Tuesday, August 19, 2014


dr carpenter's chair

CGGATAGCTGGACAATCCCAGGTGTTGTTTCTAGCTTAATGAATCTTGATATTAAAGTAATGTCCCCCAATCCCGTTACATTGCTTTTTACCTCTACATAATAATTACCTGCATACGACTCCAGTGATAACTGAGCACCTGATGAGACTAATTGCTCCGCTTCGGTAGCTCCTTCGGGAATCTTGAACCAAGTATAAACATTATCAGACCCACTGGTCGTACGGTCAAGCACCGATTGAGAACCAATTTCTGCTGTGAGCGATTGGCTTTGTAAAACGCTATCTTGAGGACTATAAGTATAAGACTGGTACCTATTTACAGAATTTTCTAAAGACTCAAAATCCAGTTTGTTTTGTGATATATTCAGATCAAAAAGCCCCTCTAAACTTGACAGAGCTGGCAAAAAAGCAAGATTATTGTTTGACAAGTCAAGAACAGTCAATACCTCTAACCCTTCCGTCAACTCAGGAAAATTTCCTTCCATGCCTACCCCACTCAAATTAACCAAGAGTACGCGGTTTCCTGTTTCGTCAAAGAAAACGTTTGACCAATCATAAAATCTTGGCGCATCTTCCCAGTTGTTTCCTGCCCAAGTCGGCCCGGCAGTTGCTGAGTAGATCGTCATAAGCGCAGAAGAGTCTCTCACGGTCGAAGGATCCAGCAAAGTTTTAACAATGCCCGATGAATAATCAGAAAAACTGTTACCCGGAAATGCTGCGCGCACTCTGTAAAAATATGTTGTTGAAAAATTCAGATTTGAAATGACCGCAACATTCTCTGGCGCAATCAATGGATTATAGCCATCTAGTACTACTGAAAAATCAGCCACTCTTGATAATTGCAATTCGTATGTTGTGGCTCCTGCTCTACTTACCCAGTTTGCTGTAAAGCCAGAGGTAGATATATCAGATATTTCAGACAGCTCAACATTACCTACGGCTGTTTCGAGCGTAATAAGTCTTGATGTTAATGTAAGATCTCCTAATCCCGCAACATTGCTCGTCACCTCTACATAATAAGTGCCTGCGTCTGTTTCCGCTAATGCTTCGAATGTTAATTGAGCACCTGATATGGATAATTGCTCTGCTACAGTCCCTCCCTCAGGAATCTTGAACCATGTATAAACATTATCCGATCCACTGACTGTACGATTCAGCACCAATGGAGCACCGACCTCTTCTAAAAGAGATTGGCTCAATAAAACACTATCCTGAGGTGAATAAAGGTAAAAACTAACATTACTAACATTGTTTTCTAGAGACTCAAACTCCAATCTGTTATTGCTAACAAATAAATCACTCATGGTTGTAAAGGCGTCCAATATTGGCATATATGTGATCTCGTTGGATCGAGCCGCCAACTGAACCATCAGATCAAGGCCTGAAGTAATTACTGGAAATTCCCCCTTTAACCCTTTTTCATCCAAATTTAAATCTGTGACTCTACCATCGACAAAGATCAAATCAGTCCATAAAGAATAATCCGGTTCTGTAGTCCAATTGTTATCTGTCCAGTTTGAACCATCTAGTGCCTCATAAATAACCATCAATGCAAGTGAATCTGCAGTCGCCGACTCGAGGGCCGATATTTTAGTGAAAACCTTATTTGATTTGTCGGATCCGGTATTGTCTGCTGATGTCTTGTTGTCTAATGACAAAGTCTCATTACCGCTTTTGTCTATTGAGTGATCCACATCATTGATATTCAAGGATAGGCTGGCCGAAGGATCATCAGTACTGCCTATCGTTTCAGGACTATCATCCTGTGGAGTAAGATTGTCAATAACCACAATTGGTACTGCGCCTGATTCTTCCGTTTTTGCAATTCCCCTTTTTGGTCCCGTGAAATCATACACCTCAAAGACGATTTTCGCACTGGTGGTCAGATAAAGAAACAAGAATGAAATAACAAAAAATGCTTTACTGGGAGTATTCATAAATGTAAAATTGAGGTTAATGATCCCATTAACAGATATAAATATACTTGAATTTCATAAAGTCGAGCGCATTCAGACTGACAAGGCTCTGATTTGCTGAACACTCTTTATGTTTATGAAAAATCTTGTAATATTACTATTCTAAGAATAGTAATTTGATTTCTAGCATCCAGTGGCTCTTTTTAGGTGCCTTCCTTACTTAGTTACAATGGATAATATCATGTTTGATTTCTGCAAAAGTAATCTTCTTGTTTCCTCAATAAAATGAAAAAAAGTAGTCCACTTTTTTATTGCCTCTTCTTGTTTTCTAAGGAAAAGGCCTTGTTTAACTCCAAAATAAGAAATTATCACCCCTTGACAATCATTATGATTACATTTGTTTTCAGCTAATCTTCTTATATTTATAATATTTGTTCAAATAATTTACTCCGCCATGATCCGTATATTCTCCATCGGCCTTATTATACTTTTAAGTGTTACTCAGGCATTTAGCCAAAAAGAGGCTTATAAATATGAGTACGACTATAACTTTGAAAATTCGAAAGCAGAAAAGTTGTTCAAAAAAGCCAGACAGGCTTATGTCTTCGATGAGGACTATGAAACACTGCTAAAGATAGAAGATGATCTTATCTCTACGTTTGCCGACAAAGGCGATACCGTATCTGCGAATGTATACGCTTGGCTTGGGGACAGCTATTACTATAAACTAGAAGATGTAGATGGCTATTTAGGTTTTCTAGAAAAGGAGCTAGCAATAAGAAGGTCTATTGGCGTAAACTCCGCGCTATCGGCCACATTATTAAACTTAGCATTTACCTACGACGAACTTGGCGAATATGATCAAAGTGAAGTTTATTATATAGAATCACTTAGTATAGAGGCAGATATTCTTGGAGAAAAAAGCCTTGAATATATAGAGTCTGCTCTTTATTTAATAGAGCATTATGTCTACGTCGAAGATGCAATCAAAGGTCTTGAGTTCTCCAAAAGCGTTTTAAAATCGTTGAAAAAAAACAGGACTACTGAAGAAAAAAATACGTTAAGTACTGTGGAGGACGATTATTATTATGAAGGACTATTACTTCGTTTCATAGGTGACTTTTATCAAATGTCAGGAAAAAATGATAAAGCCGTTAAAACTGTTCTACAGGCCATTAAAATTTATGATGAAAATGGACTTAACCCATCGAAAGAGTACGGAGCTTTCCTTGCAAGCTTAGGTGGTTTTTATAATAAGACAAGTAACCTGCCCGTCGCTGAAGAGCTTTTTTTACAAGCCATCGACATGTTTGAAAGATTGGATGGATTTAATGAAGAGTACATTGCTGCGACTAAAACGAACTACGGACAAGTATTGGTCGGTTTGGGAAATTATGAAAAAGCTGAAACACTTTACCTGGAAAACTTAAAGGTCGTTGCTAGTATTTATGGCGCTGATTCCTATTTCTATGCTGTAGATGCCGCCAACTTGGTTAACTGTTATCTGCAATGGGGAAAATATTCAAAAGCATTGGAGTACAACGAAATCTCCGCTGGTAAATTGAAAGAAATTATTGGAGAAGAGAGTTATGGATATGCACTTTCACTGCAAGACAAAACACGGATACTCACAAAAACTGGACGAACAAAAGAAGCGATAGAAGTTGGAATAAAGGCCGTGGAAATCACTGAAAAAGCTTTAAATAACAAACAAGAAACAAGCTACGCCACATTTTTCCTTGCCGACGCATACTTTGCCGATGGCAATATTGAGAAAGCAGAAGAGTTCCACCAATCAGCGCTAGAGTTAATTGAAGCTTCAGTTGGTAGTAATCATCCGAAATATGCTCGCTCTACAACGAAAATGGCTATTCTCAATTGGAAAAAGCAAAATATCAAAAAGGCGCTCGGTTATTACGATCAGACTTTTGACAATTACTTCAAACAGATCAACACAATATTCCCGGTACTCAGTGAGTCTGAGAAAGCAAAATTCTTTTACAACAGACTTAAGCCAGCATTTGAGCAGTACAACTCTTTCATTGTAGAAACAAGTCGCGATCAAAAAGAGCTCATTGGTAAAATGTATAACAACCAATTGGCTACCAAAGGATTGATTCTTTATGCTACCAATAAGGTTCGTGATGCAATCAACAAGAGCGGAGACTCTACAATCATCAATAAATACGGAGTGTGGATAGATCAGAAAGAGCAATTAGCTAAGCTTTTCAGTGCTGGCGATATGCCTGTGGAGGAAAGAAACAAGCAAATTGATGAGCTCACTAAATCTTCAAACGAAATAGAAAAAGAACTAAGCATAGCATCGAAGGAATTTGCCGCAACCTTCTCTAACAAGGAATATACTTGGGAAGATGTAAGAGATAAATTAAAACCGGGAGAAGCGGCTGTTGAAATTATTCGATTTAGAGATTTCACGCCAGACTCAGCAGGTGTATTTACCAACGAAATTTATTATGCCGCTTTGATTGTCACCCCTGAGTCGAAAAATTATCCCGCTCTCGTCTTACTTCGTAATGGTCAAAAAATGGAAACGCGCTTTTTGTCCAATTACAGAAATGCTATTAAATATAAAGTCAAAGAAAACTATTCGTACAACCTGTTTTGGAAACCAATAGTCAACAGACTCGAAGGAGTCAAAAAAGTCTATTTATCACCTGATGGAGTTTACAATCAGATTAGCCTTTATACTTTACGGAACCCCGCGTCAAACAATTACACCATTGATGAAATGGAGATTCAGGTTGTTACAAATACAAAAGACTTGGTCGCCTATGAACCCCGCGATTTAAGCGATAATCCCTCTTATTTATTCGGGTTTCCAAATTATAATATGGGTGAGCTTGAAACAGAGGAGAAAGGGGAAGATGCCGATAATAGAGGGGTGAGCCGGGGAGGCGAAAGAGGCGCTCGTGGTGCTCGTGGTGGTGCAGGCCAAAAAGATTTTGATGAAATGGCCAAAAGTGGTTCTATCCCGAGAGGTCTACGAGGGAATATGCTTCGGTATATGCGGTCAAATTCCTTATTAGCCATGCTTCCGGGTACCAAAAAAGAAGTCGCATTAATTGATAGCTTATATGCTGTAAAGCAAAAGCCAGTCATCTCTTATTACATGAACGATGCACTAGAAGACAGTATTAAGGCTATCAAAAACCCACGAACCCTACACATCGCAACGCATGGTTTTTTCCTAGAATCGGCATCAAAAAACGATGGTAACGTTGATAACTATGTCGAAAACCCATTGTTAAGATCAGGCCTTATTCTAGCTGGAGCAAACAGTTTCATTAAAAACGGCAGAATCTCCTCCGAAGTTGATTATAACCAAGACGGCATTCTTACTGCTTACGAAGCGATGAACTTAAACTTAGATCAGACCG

Awareness of flow has been in the foreground with me for several days. I'd been unconscious that flow occupied my mind as much as it did. A thought might come and go twenty times in a day, but each time it's only once and it's gone. Last week in the grocery store two registers were open and suddenly a rush of full buggies turned up. I was one. Two women were ahead of me with mounded up buggies, the one at the register taking her time unloading her objects one at a time, talking to the cashier, talking to her little girl standing beside her. I reminded emotional mind of patience. I have all day. Relax  into the flow. Somebody opened a new register behind where I was standing. I backed up and turned into the opening. A man I'd never seen before was carrying a package of a dozen rolls of paper towels and half a dozen sardine cans. I saw him moving toward the space. He stopped when he saw me swing around and went back to his line with three mounded up carts ahead of him. I called to him, "Hey," a lame thing to say, but I didn't know what else to say. I wanted to catch his attention right now. Mister? No. Dude? No. He looked about my age, somebody who would not take to being called Sir except by a kid, and even then I'd guess from his vibe he'd tell the kid he didn't have to call him Sir. I indicated with a swing of my head for him to go in front of me. The flow of his movement toward the place was in motion before I started my forward motion. I felt like I'd interrupted a flow. He took his place and thanked me. We had a brief exchange, quiet and friendly. A moment. The kind of moment that made me feel rewarded for allowing the flow by merely an open exchange. I ran my items through the line, paid and put the bags in the buggy to carry to the parking lot. I stepped into the open space beyond the register aisle and saw a Latin guy on my right pushing his buggy toward the door. He stopped when he saw me start out of my aisle. Again, I felt like I'd interrupted a flow. I stopped and indicated to him with a hand gesture to go ahead. His face lit up, he nodded gratitude and went on.